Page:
Is there finally light at the end of the dark music industry tunnel?

The music industry in general likes to paint all young music listeners as nothing more than downloading pirates out to destroy the music business as we know it. They have been labeled as the killers of the album (CD) format instead being more inclined to cherry pick their favorite songs to download. This opinion though could actually be far from the truth if there is any truth in some research conducted by The Leading Question, a media agency, and Music Ally, a digital music consultancy.

The research is the results of questioning 2,000 music fans about their listening and buying habits. Interestingly enough it found that among teenagers – 66% – there is a stronger preference for downloading CDs rather than just singles. Most striking though was the finding that the percentage of people getting their music via file-sharing – aka piracy – has fallen from 22% to 17%. Even more astonishing according to the research is that among the 14 – 18 year old demographic the fall has been even greater decline going from 42% to just 26%.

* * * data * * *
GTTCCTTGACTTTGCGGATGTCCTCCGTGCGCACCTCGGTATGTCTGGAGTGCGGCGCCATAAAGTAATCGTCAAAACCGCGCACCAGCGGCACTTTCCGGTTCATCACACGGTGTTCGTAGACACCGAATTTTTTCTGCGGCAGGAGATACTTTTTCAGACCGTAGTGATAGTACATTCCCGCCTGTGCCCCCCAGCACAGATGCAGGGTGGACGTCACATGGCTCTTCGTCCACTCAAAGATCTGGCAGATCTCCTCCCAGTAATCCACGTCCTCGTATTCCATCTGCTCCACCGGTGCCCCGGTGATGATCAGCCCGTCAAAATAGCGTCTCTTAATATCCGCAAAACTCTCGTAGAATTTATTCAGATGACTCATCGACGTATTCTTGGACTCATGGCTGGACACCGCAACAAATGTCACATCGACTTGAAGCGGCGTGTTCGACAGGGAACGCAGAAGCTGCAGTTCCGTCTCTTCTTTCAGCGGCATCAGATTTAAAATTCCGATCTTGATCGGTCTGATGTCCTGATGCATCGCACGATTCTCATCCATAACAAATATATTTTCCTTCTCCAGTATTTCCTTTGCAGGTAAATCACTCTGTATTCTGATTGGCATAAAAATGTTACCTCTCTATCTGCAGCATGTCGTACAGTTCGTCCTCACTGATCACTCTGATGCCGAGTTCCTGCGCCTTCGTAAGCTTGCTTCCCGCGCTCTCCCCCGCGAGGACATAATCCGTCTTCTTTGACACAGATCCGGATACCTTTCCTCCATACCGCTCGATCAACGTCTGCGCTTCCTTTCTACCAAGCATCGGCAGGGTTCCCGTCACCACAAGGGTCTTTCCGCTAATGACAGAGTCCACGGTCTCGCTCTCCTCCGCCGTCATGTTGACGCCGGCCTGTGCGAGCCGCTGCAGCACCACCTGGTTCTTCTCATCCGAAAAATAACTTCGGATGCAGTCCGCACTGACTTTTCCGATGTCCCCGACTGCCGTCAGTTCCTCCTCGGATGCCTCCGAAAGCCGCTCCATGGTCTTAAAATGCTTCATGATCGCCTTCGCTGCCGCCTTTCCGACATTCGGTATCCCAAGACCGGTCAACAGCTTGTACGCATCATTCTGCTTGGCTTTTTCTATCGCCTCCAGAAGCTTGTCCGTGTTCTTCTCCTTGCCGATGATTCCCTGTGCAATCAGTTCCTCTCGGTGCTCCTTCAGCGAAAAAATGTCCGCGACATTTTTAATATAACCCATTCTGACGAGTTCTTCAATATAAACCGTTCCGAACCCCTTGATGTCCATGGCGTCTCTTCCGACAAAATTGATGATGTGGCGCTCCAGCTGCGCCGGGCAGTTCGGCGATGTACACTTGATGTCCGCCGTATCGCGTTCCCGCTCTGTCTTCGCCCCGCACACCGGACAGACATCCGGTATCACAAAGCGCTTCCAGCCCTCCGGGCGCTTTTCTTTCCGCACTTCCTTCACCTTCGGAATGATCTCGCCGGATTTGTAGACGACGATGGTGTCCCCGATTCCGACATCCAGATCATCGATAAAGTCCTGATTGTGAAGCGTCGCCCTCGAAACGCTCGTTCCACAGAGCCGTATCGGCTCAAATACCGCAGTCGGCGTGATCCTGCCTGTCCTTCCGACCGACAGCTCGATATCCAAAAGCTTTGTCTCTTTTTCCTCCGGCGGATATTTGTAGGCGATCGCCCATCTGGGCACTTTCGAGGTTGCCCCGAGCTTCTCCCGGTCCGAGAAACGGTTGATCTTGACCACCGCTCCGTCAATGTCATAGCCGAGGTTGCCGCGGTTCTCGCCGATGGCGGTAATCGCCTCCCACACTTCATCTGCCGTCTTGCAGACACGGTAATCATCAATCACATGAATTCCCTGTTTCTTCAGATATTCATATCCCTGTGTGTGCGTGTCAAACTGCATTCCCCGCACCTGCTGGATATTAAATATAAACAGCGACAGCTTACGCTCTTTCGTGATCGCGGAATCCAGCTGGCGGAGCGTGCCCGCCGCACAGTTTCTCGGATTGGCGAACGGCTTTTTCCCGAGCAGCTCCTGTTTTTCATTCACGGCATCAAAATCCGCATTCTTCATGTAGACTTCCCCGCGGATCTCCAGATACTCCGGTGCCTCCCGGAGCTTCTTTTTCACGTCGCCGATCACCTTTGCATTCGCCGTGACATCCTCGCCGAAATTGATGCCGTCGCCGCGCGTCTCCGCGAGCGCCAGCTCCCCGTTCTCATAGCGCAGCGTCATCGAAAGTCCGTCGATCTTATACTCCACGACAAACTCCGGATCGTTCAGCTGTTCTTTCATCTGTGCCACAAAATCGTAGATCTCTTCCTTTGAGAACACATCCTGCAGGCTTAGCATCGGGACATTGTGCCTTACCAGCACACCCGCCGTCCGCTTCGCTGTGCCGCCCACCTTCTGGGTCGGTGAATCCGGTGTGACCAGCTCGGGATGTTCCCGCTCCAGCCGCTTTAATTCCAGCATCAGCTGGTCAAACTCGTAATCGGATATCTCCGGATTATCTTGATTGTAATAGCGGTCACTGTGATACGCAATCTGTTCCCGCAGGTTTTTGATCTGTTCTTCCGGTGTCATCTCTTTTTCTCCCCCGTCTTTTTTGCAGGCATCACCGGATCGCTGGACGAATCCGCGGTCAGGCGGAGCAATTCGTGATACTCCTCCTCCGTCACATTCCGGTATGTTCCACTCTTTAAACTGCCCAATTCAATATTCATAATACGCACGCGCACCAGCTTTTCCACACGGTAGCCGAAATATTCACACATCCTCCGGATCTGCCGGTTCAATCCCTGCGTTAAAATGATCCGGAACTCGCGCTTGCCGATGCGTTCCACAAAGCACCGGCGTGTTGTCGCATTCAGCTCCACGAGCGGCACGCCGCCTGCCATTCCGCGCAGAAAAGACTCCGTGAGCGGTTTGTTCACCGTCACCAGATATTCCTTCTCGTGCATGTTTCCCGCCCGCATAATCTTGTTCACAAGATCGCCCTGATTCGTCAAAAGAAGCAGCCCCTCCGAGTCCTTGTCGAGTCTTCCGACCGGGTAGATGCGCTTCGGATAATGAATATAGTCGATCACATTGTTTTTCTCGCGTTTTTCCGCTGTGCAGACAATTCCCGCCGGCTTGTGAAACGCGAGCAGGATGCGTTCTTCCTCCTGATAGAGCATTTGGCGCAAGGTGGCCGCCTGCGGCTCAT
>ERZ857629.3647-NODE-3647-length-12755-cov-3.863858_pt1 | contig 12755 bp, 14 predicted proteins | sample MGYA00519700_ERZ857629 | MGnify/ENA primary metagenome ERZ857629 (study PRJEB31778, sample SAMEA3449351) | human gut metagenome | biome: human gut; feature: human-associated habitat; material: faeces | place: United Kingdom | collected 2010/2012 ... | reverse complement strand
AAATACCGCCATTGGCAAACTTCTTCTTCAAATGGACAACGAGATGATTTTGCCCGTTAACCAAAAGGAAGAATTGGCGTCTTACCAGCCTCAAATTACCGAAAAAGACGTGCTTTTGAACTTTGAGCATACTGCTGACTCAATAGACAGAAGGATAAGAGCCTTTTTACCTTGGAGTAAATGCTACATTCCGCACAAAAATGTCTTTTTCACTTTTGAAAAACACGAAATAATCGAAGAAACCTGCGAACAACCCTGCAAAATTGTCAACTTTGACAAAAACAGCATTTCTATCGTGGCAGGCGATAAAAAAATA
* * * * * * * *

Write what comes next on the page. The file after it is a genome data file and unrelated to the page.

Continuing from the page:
The conclusion drawn by the researchers is that habits amongst those digitally aware consumers who don’t buy CDs are changing – they’re moving from downloading illegally to streaming legally.

They’re still not paying for online music then, but at least they’re using legitimate services. And here in the UK, it’s one business, Spotify, which is getting a lot of the credit for that change.

Source: BBC News – Green shoots in the music industry?

As the post pointed out – the industry bosses think they’ve finally started coming up with services that just might convert pirates into legal consumers – the problem is finding ways to pay for those new ways and services.

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